An Examination Of Trends In Geographic Concentration In U.S. Hog Production, 1974-96
Geographic concentration in U.S. hog production from 1974-96 is investigated using a measure based on Theil's entropy index. For the U.S. as a whole, geographic concentration is occurring at a slow rate, both for hog farms and hog numbers. However, for particular states, primarily in the new Southern Atlantic production region, concentration is high and increasing at a rapid pace. Concentration was increasing for the 23-year period for 16 out of the 20 states in the analysis. Results indicate that geographic concentration by augmentation is occurring to the greatest degree in Arkansas, Missouri, North Carolina, Oklahoma, and Pennsylvania.
Volume (Year): 30 (1998)
Issue (Month): 02 (December)
|Contact details of provider:|| Web page: http://www.saea.org/jaae/jaae.htm|
More information through EDIRC
References listed on IDEAS
Please report citation or reference errors to , or , if you are the registered author of the cited work, log in to your RePEc Author Service profile, click on "citations" and make appropriate adjustments.:
- Gollehon, Noel R. & Caswell, Margriet & Ribaudo, Marc & Kellogg, Robert L. & Lander, Charles & Letson, David, 2000.
"Confined Animal Production And Manure Nutrients,"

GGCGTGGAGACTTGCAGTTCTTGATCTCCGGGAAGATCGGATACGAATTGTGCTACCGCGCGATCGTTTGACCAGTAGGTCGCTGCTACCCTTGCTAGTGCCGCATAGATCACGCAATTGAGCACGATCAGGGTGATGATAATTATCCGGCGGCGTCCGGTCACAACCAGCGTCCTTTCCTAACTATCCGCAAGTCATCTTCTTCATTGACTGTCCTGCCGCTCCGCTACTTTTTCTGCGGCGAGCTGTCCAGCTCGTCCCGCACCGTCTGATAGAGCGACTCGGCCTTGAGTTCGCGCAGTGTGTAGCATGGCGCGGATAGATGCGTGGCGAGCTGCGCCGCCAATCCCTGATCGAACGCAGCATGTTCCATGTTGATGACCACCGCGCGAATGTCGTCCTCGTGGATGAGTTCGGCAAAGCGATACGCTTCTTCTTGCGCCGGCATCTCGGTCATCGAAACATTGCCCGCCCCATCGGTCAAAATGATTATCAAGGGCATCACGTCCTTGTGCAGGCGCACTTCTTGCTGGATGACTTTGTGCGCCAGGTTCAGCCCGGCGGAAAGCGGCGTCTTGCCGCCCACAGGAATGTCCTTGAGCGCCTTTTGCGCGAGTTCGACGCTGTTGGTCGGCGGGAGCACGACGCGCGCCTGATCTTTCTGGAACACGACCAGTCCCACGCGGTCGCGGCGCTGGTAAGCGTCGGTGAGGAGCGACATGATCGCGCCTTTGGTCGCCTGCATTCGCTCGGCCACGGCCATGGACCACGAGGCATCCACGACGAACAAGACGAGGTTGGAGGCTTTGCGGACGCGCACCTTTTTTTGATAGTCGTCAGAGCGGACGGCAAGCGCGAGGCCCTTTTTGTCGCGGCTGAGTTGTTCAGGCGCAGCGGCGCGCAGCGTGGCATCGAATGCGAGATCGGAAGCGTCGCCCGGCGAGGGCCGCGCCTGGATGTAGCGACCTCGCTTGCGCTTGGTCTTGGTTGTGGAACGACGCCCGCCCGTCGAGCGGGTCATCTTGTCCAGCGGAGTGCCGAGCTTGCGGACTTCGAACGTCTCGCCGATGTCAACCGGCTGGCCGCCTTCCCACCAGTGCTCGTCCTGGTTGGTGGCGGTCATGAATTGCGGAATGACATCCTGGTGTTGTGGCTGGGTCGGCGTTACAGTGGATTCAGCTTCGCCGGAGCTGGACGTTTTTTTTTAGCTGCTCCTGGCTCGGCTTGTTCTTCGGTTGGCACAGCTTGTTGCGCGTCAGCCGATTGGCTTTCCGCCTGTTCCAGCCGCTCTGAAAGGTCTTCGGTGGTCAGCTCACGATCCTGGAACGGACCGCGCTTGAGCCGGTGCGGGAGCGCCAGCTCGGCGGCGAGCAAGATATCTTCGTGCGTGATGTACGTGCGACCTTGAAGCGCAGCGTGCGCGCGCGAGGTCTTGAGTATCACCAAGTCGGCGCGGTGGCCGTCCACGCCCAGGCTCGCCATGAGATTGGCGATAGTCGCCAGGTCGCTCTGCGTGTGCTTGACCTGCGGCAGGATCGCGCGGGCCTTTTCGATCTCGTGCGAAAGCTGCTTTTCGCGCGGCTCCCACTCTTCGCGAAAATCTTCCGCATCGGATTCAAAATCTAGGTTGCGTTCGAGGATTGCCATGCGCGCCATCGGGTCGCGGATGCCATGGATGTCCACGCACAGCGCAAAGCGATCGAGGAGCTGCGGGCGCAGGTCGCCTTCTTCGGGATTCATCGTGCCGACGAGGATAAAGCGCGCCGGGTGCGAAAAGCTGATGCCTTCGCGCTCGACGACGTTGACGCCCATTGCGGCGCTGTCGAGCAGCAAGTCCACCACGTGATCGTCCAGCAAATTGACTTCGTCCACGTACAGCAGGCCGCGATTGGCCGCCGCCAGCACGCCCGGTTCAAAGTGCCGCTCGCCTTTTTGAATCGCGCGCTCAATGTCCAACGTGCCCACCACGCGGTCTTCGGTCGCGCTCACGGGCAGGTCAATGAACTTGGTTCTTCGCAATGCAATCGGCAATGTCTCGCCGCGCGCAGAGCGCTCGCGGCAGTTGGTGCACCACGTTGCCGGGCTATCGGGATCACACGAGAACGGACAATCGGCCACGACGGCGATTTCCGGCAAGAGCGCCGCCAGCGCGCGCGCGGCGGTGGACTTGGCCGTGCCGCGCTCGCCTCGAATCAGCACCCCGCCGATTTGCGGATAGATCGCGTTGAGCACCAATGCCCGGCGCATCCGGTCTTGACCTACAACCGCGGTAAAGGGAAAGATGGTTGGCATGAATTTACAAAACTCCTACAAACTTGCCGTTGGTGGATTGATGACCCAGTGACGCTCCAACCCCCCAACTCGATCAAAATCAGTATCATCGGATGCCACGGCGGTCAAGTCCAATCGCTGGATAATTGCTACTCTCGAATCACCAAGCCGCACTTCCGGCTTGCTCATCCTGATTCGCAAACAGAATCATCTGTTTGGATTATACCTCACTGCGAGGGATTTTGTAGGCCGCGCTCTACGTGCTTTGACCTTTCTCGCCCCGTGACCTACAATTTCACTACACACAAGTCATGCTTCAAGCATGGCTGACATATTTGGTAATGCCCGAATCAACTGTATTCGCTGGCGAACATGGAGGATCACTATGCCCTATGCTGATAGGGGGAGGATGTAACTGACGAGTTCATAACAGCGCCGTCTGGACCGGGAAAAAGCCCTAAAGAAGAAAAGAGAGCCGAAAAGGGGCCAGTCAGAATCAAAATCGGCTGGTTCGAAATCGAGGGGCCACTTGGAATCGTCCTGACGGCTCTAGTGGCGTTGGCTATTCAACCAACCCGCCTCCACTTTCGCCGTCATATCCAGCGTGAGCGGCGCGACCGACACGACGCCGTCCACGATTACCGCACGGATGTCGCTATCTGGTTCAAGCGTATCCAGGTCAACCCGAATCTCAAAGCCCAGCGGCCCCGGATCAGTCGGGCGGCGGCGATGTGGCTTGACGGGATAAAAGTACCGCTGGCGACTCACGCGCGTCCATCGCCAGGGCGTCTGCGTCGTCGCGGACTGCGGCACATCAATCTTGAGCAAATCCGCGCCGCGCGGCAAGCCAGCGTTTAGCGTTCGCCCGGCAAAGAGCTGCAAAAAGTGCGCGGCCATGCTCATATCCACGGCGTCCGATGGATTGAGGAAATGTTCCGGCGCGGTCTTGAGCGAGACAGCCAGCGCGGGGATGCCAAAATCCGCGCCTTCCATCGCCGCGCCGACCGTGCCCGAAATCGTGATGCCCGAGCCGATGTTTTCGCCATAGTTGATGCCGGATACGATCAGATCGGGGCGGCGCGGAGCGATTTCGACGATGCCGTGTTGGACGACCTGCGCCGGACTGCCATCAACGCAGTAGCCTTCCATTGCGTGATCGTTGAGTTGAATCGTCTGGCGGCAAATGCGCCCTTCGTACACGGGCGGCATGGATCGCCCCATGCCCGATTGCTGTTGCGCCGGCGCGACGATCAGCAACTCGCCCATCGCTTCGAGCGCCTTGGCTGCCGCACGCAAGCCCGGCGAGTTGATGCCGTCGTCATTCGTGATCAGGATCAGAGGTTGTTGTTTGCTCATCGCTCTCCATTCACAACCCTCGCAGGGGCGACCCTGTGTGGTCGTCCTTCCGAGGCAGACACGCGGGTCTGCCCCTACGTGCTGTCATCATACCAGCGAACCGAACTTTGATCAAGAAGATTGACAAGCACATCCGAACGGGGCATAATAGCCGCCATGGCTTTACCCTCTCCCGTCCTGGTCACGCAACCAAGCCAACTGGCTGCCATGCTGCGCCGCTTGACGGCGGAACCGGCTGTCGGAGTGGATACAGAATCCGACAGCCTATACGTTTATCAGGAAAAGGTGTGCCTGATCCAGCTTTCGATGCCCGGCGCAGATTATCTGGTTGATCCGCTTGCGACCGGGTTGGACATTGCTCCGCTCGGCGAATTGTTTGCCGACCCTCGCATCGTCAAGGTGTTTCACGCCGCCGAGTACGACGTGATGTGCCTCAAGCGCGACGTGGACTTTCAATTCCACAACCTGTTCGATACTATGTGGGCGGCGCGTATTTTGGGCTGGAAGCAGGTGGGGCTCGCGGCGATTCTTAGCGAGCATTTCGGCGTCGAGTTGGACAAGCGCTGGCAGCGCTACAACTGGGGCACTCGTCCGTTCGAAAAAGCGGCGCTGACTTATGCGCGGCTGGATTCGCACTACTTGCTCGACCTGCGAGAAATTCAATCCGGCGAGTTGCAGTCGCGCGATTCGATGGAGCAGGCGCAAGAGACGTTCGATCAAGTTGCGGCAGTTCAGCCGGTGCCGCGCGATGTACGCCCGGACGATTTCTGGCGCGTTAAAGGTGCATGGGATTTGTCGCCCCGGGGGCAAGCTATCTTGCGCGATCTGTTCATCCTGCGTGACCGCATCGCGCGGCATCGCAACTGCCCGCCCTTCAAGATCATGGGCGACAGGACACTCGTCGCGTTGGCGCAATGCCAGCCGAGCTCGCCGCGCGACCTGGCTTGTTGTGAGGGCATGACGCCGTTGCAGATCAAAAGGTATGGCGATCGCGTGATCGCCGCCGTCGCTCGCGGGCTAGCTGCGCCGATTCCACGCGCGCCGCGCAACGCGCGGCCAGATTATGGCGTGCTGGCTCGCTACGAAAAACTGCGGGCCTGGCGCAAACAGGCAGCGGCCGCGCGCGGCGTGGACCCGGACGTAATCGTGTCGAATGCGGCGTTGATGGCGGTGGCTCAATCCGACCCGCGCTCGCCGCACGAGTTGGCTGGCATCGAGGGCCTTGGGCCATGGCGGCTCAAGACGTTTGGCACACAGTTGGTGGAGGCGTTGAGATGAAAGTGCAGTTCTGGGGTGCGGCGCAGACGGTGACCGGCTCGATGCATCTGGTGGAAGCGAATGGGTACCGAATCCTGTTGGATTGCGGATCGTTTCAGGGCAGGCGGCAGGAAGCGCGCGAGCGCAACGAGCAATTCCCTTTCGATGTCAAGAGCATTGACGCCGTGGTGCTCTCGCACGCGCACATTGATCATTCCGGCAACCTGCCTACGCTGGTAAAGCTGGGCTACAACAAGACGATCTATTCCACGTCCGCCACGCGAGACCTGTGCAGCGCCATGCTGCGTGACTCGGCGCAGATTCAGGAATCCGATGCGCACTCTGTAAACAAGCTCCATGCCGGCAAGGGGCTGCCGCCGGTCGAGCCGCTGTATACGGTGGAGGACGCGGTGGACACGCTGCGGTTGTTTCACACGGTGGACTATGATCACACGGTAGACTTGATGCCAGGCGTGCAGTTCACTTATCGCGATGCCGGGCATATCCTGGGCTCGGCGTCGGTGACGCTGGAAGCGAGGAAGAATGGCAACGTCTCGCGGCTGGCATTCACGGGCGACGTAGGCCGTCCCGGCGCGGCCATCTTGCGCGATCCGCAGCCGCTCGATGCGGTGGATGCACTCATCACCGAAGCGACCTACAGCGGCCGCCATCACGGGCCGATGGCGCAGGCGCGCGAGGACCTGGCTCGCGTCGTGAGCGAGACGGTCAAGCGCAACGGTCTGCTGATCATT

2000 Annual Meeting, June 29-July 1, 2000, Vancouver, British Columbia
36382, Western Agricultural Economics Association.
- Amnon Levy & Khorshed Chowdhury, 1995. "A Geographical Decomposition of Intercountry Income Inequality," Comparative Economic Studies, Palgrave Macmillan;Association for Comparative Economic Studies, vol. 37(4), pages 1-17, December.
- Letson, David & Gollehon, Noel R., 1996. "Confined Animal Production and the Manure Problem," Choices, Agricultural and Applied Economics Association, vol. 11(3).
When requesting a correction, please mention this item's handle: RePEc:ags:joaaec:15566. See general information about how to correct material in RePEc.
For technical questions regarding this item, or to correct its authors, title, abstract, bibliographic or download information, contact: (AgEcon Search)
If you have authored this item and are not yet registered with RePEc, we encourage you to do it here. This allows to link your profile to this item. It also allows you to accept potential citations to this item that we are uncertain about.
If references are entirely missing, you can add them using this form.
If the full references list an item that is present in RePEc, but the system did not link to it, you can help with this form.
If you know of missing items citing this one, you can help us creating those links by adding the relevant references in the same way as above, for each refering item. If you are a registered author of this item, you may also want to check the "citations" tab in your profile, as there may be some citations waiting for confirmation.
Please note that corrections may take a couple of weeks to filter through the various RePEc services.